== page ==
Sunderland academic reveals how the Russian World Cup marked changes in football culture

Paul Davis.
Paul Davis.

A Sunderland lecturer claims the link between domestic violence and football is changing.

Whenever a major football tournament kicks off, police and domestic violence groups prepare for the worst.

The culture of football has seen some genuine and progressive change in recent times

Dr Paul Davis

Evidence gathered over several World Cup tournaments shows the event coincides with a rise in male-on-female domestic violence across the UK and several other countries.

However, as a new domestic football season looms, Sunderland lecturer, Dr Paul Davis, says this summer’s Russia 2018, indicates the pattern of violence might be starting to change.

The senior lecturer in the Sociology of Sport at the University of Sunderland said the type of masculinity most celebrated in the culture of football is an ethos of excess and the denigration of anything feminine.

He said: “Add in high levels of alcohol consumption to the mix, and it only gets worse. The environment of fandom is a fertile site for the release of men’s ‘inner boor’, which might not be quarantined when a man gets back through the front door of the house.”

He said there is no easy or single solution to the problem of domestic violence during the World Cup, but believes inroads are possible.

Dr Davis said: “The culture of football has seen some genuine and progressive change in recent times. For instance, women and girls are more accepted and more comfortable, as players, officials, commentators, journalists and fans.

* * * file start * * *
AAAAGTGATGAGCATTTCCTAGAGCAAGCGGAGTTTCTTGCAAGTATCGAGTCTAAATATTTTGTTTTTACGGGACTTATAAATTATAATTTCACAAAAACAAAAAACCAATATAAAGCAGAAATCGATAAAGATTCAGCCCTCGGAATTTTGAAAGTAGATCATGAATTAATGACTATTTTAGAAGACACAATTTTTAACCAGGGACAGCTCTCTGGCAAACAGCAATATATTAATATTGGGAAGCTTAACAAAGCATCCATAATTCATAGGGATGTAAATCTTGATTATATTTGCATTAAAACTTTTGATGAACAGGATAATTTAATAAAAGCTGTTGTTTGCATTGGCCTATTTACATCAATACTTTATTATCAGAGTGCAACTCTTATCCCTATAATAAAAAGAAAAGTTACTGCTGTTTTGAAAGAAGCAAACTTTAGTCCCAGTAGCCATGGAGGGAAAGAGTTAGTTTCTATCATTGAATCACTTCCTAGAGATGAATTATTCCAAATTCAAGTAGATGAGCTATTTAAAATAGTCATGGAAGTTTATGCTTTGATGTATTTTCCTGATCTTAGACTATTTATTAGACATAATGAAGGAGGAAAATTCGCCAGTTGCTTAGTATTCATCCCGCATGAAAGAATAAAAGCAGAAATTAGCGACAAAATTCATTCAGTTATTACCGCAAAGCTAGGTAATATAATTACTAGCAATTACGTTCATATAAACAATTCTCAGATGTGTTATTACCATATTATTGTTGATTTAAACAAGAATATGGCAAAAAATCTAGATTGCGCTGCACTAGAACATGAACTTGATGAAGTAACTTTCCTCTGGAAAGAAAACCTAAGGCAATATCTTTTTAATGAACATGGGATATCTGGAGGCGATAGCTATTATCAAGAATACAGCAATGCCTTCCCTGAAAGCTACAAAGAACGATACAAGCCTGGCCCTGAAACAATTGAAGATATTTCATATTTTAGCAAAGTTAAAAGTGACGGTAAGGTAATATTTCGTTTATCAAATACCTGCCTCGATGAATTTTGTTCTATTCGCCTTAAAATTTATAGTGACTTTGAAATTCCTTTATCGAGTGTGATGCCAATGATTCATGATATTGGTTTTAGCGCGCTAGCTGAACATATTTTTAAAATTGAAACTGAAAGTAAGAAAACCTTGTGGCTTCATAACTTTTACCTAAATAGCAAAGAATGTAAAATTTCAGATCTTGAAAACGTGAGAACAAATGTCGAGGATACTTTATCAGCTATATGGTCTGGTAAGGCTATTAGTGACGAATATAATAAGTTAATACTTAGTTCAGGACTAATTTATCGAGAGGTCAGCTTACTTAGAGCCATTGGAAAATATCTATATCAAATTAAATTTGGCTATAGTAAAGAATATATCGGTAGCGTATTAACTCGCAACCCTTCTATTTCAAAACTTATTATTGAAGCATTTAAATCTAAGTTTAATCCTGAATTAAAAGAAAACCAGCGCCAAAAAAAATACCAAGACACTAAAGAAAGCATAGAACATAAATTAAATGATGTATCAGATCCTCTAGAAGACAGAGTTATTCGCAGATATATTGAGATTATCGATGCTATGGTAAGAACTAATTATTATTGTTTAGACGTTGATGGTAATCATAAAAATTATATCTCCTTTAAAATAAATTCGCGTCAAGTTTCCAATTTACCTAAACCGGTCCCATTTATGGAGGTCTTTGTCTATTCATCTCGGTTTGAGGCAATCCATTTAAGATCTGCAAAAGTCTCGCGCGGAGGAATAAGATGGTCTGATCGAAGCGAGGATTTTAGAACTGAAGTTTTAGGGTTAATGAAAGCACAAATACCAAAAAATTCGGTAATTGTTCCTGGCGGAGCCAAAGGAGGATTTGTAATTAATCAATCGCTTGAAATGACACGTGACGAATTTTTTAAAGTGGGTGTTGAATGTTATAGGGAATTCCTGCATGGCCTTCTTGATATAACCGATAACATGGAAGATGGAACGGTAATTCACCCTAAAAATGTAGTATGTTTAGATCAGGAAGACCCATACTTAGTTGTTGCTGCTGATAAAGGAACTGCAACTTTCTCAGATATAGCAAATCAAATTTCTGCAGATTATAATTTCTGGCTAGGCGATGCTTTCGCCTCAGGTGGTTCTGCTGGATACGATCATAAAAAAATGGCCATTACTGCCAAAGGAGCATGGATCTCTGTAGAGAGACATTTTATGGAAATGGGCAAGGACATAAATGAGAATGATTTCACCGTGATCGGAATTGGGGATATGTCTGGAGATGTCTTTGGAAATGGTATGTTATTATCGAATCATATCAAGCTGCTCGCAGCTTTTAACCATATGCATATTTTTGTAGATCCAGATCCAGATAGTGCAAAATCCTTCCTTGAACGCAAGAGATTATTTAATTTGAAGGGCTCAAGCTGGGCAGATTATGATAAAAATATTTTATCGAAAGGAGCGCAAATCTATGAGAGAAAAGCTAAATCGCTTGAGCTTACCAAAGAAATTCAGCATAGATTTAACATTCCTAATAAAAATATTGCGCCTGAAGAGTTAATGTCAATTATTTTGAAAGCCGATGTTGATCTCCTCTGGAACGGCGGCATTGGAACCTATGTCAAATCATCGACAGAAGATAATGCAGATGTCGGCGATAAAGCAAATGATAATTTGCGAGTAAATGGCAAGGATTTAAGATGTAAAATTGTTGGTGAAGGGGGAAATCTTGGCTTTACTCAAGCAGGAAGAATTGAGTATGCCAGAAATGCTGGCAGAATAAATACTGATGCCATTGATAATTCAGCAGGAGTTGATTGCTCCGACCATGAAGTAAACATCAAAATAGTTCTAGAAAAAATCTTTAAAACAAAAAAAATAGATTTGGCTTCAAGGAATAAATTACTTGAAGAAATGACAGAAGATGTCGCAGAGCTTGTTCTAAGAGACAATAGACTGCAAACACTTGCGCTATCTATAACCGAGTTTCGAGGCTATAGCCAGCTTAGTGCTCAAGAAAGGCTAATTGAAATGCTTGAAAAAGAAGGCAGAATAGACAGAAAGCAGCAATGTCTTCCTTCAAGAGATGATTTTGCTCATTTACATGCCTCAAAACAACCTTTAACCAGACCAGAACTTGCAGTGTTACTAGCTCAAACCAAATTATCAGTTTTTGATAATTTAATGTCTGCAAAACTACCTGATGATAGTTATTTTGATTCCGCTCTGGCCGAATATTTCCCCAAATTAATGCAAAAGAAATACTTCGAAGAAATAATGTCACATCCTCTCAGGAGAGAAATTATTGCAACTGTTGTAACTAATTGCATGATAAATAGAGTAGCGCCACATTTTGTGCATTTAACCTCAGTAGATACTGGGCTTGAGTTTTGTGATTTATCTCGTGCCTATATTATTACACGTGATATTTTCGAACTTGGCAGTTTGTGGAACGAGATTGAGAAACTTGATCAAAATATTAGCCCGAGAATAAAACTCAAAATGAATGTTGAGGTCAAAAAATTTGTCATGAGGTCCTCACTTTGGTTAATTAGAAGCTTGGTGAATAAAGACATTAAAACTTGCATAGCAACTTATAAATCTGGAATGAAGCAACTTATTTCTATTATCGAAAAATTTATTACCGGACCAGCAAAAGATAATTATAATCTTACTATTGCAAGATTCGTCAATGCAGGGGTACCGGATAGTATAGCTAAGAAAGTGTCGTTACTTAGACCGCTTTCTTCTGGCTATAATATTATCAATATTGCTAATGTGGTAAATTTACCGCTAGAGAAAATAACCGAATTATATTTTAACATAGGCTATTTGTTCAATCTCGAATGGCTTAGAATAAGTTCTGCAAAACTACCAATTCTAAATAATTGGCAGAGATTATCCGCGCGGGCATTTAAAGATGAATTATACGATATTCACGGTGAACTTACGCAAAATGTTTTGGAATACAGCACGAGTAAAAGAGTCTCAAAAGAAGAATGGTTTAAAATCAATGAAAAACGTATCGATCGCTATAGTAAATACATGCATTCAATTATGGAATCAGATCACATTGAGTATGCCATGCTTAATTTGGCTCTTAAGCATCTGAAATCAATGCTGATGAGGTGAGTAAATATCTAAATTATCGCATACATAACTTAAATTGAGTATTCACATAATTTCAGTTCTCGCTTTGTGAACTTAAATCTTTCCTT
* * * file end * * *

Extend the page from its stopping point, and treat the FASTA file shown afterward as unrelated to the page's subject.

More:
“Gay men are not the no-no they once were. Racism is arguably less virulent than before. Literature in the last 25 years or so, most obviously Nick Hornby’s Fever Pitch, has helped make educated and cultivated men – many middle-class - unabashed about their love of football and their hope of exerting influence on its regressive cultural underbelly.

“Players and managers are often a very different beast from that of 30 or 40 years ago.

“Stadia are, post-Hillsborough, vastly more civilised than in the past. And beyond stadia, people sometimes watch games over a meal in a salubrious pub.”

While, Dr Davis suggests, there is still a long way to go, he believes the path we are now on is closer than we have even been to cutting the connections between football and hegemonic masculinity, aggression, alcohol, nationalism and gendered violence.

With fans generally praised for their behaviour during Russia 2018, experts believe another positive legacy of the World Cup – much more important than the success of the team on the pitch – can be heightened awareness of our need to break this link between the game and domestic violence.